Unlike most traditional drug stores, which garner about 70% of sales from pharmacy, Duane Reade’s pharmacy sales account for about 46% of sales, so clearly having the right mix of front-end merchandise that will meet the needs of busy, convenience-hungry New York shoppers is critical. Roughly 50% of the chain’s front-end sales are tied to its Dollar Rewards Club program, which it will be repositioning over the next six months.
In late September, Duane Reade will be opening its Herald Square store, which will truly demonstrate where the brand is headed.
“This is the place that the transformation of Duane Reade really begins,” Lederer said.
Shoppers at this store, which is 9,000 sq. ft. on top of 4,000 sq. ft., will see a major play in beauty and a retail-based health clinic staffed by physicians.
“We are New York, and we resonate with New Yorkers, so we have taken a lot of time to understand what New Yorkers are looking for in their drug store box,” Lederer said.
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Washington, Mo., considers repealing recently passed PSE legislation
NEW YORK The objective here is closing down clandestine methamphetamine labs. The question is: Who is going to bear the cost? And the answer, ultimately, is the consumer.
It seems that one of the primary reasons behind legislation like this, which is also under consideration by the California state legislature as well as several local municipalities throughout Missouri, is cost shifting.
Indeed, one solution that would prevent the practice of “smurfing,” a practice whereby meth addicts exceed their legal purchase limits in pseudoephedrine products by buying across several nearby pharmacies, is electronic logbooking. By granting access to PSE logbooks to law enforcement in real time, law enforcement officers would not only be made aware of a “smurfer” as they were driving between pharmacies, but would also identify who that smurfer was and where they lived.
Setting up that comprehensive electronic logbooking system requires resources, however. State coffers have traditionally been tapped for that purpose, and at least in the case of California, the Consumer Healthcare Products Association has offered to help defray that cost. In the case of Missouri, more than $500,000 has already been earmarked for the implementation of an electronic logbooking system at the state level.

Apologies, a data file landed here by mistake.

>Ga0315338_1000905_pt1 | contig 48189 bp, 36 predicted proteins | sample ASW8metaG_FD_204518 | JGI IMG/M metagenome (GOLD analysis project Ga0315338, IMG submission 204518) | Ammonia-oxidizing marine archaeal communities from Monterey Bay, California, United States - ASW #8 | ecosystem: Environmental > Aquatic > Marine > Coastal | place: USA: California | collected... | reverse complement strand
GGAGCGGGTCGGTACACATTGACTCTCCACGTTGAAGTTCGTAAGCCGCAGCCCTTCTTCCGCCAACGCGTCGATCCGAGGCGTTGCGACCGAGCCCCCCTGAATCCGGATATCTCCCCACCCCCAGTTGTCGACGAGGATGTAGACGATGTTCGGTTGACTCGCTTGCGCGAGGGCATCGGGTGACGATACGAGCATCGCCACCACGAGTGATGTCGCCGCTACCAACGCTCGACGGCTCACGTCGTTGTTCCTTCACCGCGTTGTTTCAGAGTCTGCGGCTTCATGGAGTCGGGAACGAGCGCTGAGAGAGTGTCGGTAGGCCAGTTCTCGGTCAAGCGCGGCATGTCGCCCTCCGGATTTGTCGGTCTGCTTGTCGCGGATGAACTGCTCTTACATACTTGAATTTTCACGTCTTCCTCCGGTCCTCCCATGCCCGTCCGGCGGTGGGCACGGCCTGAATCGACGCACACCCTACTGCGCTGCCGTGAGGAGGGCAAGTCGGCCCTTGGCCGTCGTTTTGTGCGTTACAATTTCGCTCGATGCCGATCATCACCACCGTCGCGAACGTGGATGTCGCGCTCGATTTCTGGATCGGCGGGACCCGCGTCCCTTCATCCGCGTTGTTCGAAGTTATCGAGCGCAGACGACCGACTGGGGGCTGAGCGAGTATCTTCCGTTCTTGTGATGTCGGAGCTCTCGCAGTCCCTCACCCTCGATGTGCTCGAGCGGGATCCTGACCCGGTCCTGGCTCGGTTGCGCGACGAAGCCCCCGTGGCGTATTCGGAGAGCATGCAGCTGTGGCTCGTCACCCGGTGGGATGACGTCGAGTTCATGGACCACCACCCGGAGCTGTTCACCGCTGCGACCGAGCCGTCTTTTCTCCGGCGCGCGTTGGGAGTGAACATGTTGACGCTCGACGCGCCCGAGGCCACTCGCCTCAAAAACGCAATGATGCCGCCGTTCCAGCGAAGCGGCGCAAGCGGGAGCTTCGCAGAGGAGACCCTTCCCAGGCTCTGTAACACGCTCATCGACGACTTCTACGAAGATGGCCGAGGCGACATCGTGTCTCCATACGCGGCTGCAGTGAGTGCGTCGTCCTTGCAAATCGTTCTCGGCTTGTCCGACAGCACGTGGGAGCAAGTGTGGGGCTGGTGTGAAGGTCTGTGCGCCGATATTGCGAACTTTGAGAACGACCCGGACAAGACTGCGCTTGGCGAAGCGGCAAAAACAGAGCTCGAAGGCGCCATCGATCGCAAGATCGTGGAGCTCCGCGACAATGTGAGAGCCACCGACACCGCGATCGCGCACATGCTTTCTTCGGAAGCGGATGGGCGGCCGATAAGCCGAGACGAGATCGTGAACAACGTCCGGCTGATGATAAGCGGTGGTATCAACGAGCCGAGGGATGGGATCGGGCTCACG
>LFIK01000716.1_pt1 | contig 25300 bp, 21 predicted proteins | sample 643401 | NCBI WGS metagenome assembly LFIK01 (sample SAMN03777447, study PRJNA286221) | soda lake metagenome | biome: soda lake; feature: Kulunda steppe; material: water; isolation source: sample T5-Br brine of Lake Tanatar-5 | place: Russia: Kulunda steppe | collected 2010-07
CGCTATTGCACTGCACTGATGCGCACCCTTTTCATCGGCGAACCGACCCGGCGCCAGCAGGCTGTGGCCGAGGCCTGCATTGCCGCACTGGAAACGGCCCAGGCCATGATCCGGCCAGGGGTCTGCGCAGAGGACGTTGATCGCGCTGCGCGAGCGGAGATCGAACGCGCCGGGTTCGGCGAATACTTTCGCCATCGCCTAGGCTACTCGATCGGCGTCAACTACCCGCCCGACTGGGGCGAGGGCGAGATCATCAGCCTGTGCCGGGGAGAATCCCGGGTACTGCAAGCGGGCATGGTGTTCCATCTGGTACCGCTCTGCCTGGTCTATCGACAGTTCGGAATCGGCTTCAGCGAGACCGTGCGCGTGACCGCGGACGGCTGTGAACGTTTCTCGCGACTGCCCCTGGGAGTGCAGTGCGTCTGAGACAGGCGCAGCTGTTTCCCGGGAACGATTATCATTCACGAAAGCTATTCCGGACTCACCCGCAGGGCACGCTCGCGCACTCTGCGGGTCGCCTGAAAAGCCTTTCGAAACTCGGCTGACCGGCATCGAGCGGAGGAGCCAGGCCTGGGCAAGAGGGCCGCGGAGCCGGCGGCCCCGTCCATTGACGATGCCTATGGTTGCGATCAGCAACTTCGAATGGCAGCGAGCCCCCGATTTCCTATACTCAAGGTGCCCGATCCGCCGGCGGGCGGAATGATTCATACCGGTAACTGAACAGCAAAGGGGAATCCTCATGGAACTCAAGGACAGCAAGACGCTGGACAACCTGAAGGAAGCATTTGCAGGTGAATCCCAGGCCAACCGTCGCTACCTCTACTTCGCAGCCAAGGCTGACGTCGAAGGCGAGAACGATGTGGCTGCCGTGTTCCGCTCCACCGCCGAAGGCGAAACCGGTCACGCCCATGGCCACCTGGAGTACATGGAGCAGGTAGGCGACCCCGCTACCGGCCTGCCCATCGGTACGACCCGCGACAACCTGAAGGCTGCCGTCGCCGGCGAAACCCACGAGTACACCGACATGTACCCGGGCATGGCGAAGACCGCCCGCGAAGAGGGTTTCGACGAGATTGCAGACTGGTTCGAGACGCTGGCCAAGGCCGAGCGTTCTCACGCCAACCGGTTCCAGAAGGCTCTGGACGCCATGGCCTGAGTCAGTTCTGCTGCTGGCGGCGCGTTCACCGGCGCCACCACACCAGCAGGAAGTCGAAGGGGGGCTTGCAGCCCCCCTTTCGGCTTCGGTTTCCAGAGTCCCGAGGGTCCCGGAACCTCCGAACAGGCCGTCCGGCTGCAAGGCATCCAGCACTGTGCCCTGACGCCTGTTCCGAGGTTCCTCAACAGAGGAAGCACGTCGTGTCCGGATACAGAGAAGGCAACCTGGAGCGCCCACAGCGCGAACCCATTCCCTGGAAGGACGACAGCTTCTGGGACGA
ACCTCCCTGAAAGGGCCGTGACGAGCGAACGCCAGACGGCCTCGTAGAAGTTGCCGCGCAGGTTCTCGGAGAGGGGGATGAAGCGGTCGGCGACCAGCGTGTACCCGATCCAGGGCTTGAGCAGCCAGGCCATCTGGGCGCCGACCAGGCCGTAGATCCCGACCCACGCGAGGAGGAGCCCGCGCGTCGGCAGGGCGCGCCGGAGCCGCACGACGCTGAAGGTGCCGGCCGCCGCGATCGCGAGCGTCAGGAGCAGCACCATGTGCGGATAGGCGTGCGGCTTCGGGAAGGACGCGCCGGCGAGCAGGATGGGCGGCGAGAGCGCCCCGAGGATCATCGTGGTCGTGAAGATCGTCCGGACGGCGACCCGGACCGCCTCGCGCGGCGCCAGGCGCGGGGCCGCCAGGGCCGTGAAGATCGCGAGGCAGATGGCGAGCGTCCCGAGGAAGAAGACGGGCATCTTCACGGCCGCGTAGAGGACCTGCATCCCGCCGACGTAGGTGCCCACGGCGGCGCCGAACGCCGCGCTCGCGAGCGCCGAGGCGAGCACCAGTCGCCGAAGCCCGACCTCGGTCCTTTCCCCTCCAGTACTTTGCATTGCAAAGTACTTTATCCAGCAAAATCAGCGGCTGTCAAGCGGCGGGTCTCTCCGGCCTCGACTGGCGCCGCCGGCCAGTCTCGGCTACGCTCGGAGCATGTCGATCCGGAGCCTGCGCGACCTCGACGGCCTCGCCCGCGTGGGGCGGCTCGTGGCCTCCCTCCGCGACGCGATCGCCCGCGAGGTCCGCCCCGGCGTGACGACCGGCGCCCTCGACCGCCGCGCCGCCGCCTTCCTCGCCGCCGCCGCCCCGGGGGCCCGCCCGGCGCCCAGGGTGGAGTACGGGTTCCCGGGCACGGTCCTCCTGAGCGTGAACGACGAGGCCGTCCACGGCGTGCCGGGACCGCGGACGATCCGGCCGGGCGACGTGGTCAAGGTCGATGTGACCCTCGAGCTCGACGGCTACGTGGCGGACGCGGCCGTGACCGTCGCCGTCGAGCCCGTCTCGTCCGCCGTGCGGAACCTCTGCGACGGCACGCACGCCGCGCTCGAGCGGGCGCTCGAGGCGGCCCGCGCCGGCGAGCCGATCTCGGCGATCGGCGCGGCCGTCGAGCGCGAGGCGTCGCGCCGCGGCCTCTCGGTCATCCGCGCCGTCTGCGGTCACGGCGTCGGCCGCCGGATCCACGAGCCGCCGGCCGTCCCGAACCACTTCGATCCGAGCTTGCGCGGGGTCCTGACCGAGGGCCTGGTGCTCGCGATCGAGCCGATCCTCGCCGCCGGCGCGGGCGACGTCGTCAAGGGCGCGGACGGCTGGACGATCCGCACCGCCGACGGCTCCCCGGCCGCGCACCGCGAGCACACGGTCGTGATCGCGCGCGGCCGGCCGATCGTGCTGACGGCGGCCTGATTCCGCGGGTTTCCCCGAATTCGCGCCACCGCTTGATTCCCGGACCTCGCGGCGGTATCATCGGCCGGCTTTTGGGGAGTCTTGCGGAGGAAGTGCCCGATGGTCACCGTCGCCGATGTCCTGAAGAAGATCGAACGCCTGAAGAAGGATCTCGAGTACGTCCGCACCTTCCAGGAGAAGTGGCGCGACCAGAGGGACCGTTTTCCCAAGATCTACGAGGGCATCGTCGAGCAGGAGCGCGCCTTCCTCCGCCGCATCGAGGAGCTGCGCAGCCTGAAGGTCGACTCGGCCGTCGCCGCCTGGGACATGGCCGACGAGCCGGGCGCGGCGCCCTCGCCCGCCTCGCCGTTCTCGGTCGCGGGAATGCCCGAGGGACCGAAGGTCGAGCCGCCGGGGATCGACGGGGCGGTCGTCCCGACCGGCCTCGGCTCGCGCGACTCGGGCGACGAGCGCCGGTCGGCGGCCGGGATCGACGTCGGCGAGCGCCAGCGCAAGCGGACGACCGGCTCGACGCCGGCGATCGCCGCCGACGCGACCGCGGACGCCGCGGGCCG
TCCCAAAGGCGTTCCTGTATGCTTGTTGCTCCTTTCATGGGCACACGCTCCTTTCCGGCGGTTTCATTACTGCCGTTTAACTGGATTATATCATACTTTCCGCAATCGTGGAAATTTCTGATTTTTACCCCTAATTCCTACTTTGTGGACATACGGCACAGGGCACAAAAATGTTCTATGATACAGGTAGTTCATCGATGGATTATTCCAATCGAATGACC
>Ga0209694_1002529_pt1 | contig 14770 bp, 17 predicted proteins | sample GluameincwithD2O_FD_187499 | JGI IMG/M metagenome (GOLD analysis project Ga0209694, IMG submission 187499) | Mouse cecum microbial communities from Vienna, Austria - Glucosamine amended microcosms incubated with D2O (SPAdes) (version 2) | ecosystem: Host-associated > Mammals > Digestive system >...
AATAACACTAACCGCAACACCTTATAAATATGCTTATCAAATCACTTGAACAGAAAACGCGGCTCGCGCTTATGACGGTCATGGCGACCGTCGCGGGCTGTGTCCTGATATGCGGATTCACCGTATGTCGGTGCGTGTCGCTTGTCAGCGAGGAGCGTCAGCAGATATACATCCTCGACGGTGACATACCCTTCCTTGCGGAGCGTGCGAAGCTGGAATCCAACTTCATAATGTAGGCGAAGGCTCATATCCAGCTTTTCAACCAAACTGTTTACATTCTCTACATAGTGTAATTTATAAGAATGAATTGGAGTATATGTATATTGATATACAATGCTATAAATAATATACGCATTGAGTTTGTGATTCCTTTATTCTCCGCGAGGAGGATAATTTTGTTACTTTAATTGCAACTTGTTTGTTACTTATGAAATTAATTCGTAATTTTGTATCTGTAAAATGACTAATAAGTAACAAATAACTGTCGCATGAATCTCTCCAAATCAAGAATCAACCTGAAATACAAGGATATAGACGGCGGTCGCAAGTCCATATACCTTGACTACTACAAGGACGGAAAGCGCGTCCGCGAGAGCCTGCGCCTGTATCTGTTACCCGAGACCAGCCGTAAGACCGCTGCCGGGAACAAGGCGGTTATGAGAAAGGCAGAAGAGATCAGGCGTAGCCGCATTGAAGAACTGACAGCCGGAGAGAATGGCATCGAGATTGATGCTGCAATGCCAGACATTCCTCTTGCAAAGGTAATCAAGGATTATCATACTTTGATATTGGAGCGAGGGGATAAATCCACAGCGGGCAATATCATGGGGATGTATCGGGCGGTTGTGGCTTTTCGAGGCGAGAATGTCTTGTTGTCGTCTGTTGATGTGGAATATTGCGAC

However, a not-as-much-talked-about cost is also borne by law enforcement, as pointed out by Franklin County Sgt. Jason Grellner in Missouri. After all, it requires additional resources to actually apprehend and prosecute those criminals, he suggested. And a system that better defines who those criminals may be, by his estimation, could cost the state as much as $350,000 per criminal per year.
Therefore, Grellner argues, it’s a fiscal responsibility to take PSE off the OTC market altogether, and require a prescription for the popular decongestant.
That, in a nutshell, is cost-shifting. Because reverse switching PSE translates into less revenue for retailers (and consequently less taxable revenue, as well) for those consumers who choose to forego PSE-provided relief, and for those who don’t, it’s a greater healthcare cost because now consumers have to schedule an appointment with their primary care practitioner and pay the co-pay for that doctor’s visit on top of the cost of the PSE product.
Regardless of how the consumer ultimately pays for the elimination of meth labs — whether through increased taxes to cover escalating law enforcement budgets or through increased personal healthcare costs — there is another argument to be made here. Switching PSE to prescription-only status may result in fewer meth labs busted, but it’s not going to do anything about those meth addicts still on the street. Necessity is the mother of invention, and for addicts, that simply means sourcing their meth from somewhere else.